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Effect of diagnostic testing on medicines used by febrile children less than five years in 12 malaria-endemic African countries: a mixed-methods study
Uppsala University, Disciplinary Domain of Medicine and Pharmacy, Faculty of Medicine, Department of Women's and Children's Health, International Maternal and Child Health (IMCH). (Internationell barnhälsa och nutrition/Persson)
Spatial Ecology and Epidemiology Group, Department of Zoology, University of Oxford, UK.
Global Health - Health Systems and Policy, Department of Public Health Sciences, Karolinska Institutet, Stockholm, Sweden.
Spatial Ecology and Epidemiology Group, Department of Zoology, University of Oxford, UK.
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2015 (English)In: Malaria Journal, ISSN 1475-2875, Vol. 14, 194Article in journal (Refereed) Published
Abstract [en]

BACKGROUND: In 2010, WHO revised guidelines to recommend testing all suspected malaria cases prior to treatment. Yet, evidence to assess programmes is largely derived from limited facility settings in a limited number of countries. National surveys from 12 sub-Saharan African countries were used to examine the effect of diagnostic testing on medicines used by febrile children under five years at the population level, including stratification by malaria risk, transmission season, source of care, symptoms, and age.

METHODS: Data were compiled from 12 Demographic and Health Surveys in 2010-2012 that reported fever prevalence, diagnostic test and medicine use, and socio-economic covariates (n = 16,323 febrile under-fives taken to care). Mixed-effects logistic regression models quantified the influence of diagnostic testing on three outcomes (artemisinin combination therapy (ACT), any anti-malarial or any antibiotic use) after adjusting for data clustering and confounding covariates. For each outcome, interactions between diagnostic testing and the following covariates were separately tested: malaria risk, season, source of care, symptoms, and age. A multiple case study design was used to understand varying results across selected countries and sub-national groups, which drew on programme documents, published research and expert consultations. A descriptive typology of plausible explanations for quantitative results was derived from a cross-case synthesis.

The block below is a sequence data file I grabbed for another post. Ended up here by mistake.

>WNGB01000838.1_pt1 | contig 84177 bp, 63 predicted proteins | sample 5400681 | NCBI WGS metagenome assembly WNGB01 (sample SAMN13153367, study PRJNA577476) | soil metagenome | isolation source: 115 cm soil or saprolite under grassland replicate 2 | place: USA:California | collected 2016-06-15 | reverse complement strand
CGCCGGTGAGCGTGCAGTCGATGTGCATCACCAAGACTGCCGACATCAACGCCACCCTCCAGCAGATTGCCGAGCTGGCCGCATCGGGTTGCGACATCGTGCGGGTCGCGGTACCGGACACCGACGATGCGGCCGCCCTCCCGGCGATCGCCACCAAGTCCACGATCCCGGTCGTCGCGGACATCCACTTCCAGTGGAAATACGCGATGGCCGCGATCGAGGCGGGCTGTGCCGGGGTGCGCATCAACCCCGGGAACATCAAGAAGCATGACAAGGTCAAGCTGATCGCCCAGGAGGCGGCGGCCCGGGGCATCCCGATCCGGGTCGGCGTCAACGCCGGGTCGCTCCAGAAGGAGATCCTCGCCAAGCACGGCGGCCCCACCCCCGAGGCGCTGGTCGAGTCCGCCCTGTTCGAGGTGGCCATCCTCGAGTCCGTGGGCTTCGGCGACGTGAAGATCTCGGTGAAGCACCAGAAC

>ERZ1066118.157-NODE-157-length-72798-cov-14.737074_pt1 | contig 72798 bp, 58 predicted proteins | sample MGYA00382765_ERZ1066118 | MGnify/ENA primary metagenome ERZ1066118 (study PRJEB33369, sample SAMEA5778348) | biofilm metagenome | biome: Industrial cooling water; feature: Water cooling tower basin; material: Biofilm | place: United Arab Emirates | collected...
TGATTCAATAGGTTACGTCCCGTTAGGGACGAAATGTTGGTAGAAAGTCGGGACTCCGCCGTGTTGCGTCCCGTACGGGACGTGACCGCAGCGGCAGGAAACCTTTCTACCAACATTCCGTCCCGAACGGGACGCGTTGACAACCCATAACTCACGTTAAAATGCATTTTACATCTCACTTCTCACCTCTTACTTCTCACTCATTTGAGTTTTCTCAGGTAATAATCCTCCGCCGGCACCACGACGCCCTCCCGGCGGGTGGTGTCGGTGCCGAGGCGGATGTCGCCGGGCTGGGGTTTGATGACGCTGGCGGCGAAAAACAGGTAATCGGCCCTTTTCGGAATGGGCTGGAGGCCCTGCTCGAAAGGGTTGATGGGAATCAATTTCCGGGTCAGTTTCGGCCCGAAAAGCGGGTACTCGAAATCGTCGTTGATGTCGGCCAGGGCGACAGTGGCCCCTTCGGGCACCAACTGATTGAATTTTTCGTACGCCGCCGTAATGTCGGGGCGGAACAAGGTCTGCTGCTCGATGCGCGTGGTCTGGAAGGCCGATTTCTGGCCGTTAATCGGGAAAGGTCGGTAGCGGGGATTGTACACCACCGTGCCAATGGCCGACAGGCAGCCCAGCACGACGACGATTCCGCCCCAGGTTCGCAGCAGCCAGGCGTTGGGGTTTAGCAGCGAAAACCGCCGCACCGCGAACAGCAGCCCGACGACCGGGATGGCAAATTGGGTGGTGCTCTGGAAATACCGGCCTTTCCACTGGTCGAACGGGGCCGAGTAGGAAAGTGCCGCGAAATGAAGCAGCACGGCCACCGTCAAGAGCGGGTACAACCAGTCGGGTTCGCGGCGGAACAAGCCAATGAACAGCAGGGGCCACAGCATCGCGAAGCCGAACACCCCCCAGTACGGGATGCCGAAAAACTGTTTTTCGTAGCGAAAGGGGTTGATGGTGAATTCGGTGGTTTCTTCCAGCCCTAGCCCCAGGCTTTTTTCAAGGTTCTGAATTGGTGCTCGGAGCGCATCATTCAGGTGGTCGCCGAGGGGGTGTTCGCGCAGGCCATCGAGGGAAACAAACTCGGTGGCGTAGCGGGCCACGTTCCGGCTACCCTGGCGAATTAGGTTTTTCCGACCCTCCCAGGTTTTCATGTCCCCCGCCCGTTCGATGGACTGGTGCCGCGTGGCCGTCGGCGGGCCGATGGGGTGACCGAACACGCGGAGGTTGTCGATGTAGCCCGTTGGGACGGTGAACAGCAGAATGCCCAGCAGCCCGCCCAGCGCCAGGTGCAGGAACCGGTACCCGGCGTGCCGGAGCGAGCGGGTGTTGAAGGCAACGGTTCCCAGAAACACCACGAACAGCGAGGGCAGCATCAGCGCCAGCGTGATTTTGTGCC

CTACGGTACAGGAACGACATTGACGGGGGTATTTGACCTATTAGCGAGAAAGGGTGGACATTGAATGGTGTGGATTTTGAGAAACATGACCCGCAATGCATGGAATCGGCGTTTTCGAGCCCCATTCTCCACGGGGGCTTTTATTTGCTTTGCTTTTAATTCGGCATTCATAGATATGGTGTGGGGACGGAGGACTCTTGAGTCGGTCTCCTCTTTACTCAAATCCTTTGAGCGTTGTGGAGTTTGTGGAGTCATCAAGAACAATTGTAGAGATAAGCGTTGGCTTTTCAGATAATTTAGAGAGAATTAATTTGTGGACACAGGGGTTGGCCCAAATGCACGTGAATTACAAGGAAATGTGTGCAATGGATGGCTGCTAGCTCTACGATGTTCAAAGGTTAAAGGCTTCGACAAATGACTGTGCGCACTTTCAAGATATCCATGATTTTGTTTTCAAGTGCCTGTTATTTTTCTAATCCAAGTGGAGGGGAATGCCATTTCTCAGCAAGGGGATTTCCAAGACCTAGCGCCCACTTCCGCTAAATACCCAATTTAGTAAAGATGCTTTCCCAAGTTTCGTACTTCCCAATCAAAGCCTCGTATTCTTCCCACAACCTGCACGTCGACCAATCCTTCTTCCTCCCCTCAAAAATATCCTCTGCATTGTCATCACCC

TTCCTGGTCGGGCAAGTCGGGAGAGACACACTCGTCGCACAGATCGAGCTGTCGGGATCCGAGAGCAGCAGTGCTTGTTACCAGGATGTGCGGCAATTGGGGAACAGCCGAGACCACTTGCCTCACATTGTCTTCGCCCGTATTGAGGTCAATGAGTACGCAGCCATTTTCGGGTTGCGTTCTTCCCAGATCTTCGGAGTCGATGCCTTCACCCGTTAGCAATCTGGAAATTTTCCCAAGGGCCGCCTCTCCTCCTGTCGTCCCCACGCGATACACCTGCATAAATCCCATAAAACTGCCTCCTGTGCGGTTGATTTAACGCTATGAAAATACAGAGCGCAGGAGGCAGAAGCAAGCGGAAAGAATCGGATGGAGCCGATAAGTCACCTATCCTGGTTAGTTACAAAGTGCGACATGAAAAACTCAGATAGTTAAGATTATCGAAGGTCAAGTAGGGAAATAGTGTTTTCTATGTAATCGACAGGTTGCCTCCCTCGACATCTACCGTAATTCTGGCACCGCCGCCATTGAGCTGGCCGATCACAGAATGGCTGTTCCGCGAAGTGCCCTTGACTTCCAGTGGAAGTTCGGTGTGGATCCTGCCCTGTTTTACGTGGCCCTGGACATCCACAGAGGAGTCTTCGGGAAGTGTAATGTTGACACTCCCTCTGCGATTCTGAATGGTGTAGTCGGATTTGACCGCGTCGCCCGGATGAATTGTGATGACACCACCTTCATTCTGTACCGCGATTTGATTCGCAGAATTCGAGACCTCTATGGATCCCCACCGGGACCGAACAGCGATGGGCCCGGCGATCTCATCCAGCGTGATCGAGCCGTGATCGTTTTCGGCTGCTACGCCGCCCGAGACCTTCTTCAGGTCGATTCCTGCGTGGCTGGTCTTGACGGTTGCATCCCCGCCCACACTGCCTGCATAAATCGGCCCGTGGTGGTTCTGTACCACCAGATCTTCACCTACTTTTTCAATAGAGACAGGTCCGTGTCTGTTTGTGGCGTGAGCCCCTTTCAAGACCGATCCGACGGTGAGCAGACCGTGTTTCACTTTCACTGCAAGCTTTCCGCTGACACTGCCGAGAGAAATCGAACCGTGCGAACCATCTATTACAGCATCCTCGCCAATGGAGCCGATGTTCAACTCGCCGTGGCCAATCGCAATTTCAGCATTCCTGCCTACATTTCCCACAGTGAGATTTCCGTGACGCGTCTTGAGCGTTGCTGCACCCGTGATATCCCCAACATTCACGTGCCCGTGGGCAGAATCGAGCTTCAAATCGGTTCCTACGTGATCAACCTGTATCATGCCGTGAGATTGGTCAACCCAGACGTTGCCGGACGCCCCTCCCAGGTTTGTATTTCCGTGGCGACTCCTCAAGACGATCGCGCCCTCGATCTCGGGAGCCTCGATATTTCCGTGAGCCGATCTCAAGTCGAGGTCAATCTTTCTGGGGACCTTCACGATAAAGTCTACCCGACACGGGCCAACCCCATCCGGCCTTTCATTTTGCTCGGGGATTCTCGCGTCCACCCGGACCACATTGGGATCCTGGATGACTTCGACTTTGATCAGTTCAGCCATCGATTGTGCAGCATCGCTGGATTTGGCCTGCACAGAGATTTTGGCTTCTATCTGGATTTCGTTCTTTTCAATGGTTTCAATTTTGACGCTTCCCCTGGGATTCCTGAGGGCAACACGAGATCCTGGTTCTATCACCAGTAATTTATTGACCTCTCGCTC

RESULTS: Significant variability was found in the effect of diagnostic testing on ACT use across countries (e.g., Uganda OR: 0.84, 95% CI: 0.66-1.06; Mozambique OR: 3.54, 95% CI: 2.33-5.39). Four main themes emerged to explain results: available diagnostics and medicines; quality of care; care-seeking behaviour; and, malaria epidemiology.

CONCLUSIONS: Significant country variation was found in the effect of diagnostic testing on paediatric fever treatment at the population level, and qualitative results suggest the impact of diagnostic scale-up on treatment practices may not be straightforward in routine conditions given contextual factors (e.g., access to care, treatment-seeking behaviour or supply stock-outs). Despite limitations, quantitative results could help identify countries (e.g., Mozambique) or issues (e.g., malaria risk) where facility-based research or programme attention may be warranted. The mixed-methods approach triangulates different evidence to potentially provide a standard framework to assess routine programmes across countries or over time to fill critical evidence gaps.

Place, publisher, year, edition, pages
2015. Vol. 14, 194
National Category
Infectious Medicine
Identifiers
URN: urn:nbn:se:uu:diva-253218DOI: 10.1186/s12936-015-0709-0ISI: 000354432800001PubMedID: 25957881OAI: oai:DiVA.org:uu-253218DiVA: diva2:813864
Available from: 2015-05-25 Created: 2015-05-25 Last updated: 2016-02-19Bibliographically approved
In thesis
1. Beyond “test and treat”: Malaria diagnosis for improved pediatric fever management in sub-Saharan Africa